Wintertime is a nice time to cozy up and eat soups, making you feel all warm inside. This soup is delicious! It has a rich tomato flavor with a touch of parmesan – although the cheese is optional. Fresh spinach adds a wonderful texture and quinoa macaroni makes it healthy and fun!
2 tablespoons extra virgin olive oil
1 cup sweet onion, chopped
½ teaspoon garlic, fresh minced
¼ teaspoon oregano flakes
¼ teaspoon basil
¼ teaspoon thyme
2 teaspoons salt
3 tablespoons red wine of choice or substitute*
6 cups water
2 cups crushed tomatoes, canned** or homemade
2 cups marinara sauce
2 tablespoons tomato paste or homemade
¼ cup quinoa macaroni noodles or macaroni of choice
4 cups fresh baby spinach, cleaned
1 teaspoon balsamic vinegar
2 tablespoons palm sugar*** or sugar of choice
2 tablespoons Parmesan cheese, powdered or grated
4 tablespoons Optional, parmesan cheese, shredded
- In soup pot, sauté onions in oil until tender, add garlic half way thru cooking. Add seasonings.
- Add red wine, allow pot to simmer for three minutes.
- Add crushed tomatoes, tomato paste, marinara sauce and water.
- Bring to a boil and add macaroni. Lower to a simmer, stirring well so macaroni doesn’t stick. Simmer until macaroni is tender, about 10 minutes. Stir occasionally.
- Add spinach and continue to cook until wilted, about 5 minutes.
- Stir in vinegar and sugar and parmesan cheese.
Optional: Serve in bowls and sprinkle a small amount of shredded parmesan cheese on top.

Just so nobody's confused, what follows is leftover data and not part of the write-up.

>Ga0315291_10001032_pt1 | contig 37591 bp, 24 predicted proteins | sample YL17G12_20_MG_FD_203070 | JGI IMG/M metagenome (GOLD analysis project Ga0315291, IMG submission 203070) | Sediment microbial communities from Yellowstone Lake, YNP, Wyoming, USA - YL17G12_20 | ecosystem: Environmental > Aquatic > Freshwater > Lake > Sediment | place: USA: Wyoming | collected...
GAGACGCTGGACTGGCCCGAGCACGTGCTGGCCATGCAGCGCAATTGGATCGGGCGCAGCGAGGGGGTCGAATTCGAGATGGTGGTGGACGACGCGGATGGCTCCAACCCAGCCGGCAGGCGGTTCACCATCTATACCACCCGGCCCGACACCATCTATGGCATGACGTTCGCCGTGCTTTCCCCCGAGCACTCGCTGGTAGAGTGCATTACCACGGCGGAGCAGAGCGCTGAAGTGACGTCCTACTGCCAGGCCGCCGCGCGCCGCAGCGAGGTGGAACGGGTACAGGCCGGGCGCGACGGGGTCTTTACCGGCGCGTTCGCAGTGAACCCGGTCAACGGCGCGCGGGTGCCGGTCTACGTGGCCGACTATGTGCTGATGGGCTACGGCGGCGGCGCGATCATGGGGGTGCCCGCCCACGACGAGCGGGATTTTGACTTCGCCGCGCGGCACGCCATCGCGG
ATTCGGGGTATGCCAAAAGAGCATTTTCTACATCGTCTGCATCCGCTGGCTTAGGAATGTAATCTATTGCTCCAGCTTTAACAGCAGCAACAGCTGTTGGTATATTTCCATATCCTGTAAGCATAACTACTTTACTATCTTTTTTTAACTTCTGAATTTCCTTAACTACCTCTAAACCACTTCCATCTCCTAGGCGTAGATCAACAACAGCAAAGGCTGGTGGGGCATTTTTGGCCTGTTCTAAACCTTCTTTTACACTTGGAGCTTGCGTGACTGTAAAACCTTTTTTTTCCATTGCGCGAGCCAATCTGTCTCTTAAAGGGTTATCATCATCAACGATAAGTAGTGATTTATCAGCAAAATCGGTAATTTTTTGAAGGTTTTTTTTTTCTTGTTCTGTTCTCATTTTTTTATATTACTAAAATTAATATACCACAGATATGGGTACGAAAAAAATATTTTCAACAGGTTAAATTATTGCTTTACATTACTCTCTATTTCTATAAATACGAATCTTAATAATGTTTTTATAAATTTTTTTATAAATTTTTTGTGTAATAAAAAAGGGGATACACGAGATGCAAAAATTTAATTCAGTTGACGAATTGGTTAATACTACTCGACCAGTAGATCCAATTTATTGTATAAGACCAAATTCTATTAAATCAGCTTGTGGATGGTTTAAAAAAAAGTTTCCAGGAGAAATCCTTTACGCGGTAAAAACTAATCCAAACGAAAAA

Cooking time: 35 minutes
* Red Wine Substitute: Non-alcoholic red wine, red wine vinegar or grape juice, or Alcohol Burn-off Chart: http://homecooking.about.com/library/archive/blalcohol12.htm
**Cans BPA free: Foods in steel cans coated with a baked on oleoresinous C-enamel that does not contain the endocrine disrupter chemical, bisphenol-A (BPA). Oleoresin is a non-toxic mixture of an oil and a resin extracted from various plants such as pine or balsam fir.
***Palm sugar is made from the sap of a sugar palm tree (also called date palm). Coconut sugar comes from the buds of coconut tree flowers. They are two different types of sugars, but sometimes you can find a combination of both. Both are natural sweeteners that come from trees and are collected as sap — like North American maple syrup. The sap is then boiled in enormous vats to create either a sugar paste (sold in jars or tins) or rock-like chunks of sugar also known as “jaggery.” (Jaggery can be made from cane sugar as well – it just means the solid, rock-like form of sugar.) I use both palm and coconut sugar in my kitchen. It’s packaged in bags and looks like brown sugar.